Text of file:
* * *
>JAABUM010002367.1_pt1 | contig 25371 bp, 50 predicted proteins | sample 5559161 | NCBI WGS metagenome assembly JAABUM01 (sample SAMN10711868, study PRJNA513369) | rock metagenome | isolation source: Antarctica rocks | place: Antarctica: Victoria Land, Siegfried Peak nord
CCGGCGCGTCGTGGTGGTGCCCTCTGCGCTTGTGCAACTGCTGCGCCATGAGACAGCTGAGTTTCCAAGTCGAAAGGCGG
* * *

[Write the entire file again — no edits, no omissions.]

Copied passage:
>JAABUM010002367.1_pt1 | contig 25371 bp, 50 predicted proteins | sample 5559161 | NCBI WGS metagenome assembly JAABUM01 (sample SAMN10711868, study PRJNA513369) | rock metagenome | isolation source: Antarctica rocks | place: Antarctica: Victoria Land, Siegfried Peak nord
CCGGCGCGTCGTGGTGGTGCCCTCTGCGCTTGTGCAACTGCTGCGCCATGAGACAGCTGAGTTTCCAAGTCGAAAGGCGG